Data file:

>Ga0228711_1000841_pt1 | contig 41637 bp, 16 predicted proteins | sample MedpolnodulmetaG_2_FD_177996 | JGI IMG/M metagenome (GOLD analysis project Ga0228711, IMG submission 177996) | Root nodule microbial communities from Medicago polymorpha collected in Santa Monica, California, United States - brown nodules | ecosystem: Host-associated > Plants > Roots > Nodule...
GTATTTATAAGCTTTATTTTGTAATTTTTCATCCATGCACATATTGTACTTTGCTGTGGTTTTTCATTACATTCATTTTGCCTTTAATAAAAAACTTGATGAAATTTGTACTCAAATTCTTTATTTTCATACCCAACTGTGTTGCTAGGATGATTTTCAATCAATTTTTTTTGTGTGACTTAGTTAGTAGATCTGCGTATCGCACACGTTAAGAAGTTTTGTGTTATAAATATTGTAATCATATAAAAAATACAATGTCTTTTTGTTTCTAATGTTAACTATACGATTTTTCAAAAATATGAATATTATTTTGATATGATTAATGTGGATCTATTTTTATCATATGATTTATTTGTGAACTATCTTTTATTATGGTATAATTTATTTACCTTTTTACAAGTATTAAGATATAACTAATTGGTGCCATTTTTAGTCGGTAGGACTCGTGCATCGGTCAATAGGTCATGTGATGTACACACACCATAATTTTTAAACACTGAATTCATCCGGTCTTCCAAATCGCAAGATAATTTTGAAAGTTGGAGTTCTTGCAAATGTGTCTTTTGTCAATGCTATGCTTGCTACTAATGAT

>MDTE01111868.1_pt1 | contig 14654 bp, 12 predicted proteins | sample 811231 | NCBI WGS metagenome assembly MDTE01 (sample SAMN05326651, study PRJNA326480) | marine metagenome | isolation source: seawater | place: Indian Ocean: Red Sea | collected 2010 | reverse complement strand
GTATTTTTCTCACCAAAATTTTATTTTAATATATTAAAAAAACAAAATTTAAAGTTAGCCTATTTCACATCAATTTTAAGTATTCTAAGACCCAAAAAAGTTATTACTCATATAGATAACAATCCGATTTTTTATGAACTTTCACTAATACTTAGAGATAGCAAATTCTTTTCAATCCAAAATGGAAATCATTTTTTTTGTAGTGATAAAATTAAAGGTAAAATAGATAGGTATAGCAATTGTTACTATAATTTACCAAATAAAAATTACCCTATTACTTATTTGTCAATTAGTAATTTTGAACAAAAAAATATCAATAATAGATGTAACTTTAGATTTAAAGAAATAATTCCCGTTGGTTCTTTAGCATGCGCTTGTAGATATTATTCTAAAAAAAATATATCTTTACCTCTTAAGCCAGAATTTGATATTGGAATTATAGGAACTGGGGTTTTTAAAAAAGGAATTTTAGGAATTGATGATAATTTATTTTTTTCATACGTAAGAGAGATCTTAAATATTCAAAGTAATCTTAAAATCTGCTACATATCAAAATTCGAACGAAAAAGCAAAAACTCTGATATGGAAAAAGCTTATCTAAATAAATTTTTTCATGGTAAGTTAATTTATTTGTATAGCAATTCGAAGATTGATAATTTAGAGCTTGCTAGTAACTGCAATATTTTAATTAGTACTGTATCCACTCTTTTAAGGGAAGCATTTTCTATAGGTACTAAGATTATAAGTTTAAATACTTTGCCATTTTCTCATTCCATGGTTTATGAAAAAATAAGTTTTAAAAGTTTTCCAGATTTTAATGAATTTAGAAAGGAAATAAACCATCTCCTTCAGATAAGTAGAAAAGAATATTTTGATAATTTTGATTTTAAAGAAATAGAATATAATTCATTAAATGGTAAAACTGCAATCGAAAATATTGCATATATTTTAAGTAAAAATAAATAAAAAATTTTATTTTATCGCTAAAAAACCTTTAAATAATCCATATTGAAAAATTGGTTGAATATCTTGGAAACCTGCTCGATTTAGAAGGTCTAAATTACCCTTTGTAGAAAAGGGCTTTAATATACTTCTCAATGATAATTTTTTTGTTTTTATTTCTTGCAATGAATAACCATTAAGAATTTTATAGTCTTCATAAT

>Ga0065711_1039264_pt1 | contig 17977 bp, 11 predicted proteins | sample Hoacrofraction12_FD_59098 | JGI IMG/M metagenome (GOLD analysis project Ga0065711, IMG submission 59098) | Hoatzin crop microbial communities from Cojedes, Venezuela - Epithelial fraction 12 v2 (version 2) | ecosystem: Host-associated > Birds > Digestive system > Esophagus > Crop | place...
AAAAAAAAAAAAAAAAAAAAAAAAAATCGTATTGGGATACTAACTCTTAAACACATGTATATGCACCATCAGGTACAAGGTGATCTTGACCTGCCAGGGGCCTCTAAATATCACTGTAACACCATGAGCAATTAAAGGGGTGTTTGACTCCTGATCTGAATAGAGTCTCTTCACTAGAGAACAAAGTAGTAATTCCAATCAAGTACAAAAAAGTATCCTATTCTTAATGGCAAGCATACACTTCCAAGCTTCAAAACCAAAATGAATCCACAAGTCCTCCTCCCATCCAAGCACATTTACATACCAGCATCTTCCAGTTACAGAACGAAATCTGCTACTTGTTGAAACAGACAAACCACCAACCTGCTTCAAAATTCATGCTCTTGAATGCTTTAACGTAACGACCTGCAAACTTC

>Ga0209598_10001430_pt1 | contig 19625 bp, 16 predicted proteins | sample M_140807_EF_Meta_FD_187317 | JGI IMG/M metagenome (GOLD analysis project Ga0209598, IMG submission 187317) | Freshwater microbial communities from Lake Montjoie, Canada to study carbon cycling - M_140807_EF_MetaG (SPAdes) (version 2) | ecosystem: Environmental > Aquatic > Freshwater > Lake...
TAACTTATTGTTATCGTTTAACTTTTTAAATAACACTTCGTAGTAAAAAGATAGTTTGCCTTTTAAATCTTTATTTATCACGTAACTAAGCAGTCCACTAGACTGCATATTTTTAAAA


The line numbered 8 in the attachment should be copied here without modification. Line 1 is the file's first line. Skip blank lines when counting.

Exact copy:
TAACTTATTGTTATCGTTTAACTTTTTAAATAACACTTCGTAGTAAAAAGATAGTTTGCCTTTTAAATCTTTATTTATCACGTAACTAAGCAGTCCACTAGACTGCATATTTTTAAAA